It should be clear from this that Miller, and the screenplay that Zack Snyder and Kurt Johnstad derived from his book, have retained only the barest of historical bones and fashioned a story of Themistocles and Salamis even more fanciful than the one than the original “300” told about Leonidas and Thermopylae. That’s really a pity, since the tale told by Herodotus might have made a compelling screen narrative. But setting all that aside, the question that remains is simply whether “300: Rise of an Empire” is entertaining in its own flashy, brainless way.

The answer is: not very. As directed by Noam Murro—whose only previous film, the clever “Smart People,” makes this one look dumb indeed—it’s an unremitting cacophony of noise, action and gore, replete with decapitations and garish splashes of blood (none of it helped by the 3D that darkens and muddies everything) and pausing periodically for someone to deliver pseudo-grandiose pronouncements. Technically it follows the pattern of its predecessor, with the actors combined with digitally-constructed backgrounds so that everything looks as artificial as a comic-book panel—though Murro and cinematographer Simon Duggan employ lots more camera movement than Snyder, who presented “300” more as a series of tableaux, did.

As for the cast, only Green, who camps it up mightily as Artemisia, makes much of an impression—it’s a totally over-the-top performance, but at least is energetic. By contrast Stapleton is rather a stick, though he exhibits impressive pectoral muscles, and Santoro again merely strikes a series of poses. There isn’t much that’s notable among the other Greek defenders of liberty; we get a father-and-son team called Scyllias and Calisto (Callan Mulvey and James O’Connell) who are obviously designed to represent sacrifice for the national cause, and the tragedian Aeschylus shows up in the person of Hans Matheson (Aeschylus actually fought at Marathon, but what the hey). Andrew Tiernan appears in heavy makeup to play the Greek Ephialtes, who betrayed Leonidas, but his face, a plastic mask, isn’t noticeably less animated than those of actors not so encumbered. Even David Wenham, a carryover from the previous picture, is surprisingly anonymous as Gorgo’s counselor Dilios. A bombastic score by Junkie XL churns away relentlessly, assaulting the ears as a complement to the film’s attack on the eyes.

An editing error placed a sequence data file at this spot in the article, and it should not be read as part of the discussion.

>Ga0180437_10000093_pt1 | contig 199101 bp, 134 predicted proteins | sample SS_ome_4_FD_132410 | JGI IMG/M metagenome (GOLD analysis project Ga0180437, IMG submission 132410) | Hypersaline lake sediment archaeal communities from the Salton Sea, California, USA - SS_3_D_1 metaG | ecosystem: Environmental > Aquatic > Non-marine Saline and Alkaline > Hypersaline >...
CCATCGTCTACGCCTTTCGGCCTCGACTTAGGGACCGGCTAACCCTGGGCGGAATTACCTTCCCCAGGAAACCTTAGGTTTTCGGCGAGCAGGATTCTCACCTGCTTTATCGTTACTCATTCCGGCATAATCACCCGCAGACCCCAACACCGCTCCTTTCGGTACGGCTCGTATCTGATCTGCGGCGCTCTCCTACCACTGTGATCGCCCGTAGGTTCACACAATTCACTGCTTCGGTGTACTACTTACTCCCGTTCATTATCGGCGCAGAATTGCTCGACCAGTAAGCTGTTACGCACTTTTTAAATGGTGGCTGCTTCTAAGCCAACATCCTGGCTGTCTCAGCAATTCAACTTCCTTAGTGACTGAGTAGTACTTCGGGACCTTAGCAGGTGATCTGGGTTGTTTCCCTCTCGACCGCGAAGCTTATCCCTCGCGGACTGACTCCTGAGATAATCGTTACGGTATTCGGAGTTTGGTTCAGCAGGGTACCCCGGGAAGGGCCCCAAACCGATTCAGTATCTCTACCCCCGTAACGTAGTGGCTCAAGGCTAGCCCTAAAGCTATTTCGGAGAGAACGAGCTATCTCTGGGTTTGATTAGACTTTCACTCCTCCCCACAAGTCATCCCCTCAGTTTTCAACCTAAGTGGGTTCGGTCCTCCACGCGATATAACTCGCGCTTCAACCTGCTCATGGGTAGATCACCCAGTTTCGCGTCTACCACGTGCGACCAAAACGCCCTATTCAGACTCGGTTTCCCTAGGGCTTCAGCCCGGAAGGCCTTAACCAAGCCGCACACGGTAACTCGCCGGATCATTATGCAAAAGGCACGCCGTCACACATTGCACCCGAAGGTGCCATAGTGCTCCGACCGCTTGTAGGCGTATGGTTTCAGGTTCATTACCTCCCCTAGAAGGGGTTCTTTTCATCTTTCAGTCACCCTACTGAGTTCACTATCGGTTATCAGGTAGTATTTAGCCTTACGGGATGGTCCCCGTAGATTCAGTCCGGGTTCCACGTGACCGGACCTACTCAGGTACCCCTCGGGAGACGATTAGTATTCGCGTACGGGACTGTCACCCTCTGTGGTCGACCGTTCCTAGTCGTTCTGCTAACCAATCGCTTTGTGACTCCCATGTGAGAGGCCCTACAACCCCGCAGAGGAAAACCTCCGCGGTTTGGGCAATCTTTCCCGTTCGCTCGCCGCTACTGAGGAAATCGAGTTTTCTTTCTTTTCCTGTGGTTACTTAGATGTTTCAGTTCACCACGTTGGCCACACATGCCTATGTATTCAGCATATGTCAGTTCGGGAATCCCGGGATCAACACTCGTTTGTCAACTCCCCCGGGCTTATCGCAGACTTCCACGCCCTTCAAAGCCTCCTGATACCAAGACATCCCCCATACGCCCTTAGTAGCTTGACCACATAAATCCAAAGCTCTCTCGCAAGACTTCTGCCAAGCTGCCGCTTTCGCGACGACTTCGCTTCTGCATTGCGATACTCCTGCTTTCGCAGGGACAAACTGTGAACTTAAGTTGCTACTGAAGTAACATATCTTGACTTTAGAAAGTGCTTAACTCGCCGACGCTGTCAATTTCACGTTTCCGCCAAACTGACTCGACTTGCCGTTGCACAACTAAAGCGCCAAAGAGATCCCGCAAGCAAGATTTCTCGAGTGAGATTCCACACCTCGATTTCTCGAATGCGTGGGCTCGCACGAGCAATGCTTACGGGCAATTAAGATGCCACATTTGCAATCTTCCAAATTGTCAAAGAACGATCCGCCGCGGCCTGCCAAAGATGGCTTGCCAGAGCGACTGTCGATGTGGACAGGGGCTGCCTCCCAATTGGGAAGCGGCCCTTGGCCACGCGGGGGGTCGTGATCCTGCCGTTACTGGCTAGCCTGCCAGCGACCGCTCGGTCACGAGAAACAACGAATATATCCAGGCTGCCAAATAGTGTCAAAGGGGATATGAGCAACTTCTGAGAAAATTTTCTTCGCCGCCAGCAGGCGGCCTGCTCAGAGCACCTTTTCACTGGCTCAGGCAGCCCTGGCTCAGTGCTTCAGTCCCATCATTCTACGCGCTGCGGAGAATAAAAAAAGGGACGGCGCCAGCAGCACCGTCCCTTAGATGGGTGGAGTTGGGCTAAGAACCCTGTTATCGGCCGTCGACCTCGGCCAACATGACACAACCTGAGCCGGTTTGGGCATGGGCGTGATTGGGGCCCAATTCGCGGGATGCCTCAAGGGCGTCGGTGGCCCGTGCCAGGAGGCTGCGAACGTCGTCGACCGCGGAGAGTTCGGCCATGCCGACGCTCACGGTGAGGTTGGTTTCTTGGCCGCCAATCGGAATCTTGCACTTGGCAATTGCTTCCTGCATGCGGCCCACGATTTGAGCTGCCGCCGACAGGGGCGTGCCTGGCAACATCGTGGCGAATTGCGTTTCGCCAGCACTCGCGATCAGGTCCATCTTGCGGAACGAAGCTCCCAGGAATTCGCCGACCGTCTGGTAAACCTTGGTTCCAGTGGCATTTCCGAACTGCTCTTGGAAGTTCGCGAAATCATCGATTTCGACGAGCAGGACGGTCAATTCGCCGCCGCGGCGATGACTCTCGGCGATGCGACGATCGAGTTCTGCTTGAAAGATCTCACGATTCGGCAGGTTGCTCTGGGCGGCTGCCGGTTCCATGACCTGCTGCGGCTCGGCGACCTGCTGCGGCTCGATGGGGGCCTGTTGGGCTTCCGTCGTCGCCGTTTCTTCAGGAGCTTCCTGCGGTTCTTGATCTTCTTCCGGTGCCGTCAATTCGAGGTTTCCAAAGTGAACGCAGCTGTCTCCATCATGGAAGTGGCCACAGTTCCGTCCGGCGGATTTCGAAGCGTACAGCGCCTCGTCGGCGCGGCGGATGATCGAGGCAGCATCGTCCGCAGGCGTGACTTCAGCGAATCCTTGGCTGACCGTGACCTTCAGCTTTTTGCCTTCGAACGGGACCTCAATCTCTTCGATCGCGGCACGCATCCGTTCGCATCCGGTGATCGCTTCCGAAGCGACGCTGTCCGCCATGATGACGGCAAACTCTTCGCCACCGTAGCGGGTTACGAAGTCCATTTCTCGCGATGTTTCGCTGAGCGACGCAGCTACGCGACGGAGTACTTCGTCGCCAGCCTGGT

With its video-game style, “300” attracted a substantial fan base, who will probably turn out for this sequel too. They’re likely to leave a mite disappointed, though not as much as anybody with the slightest knowledge of the real story behind the battle of Salamis, which was a lot more interesting than what you see here.


Grade: C+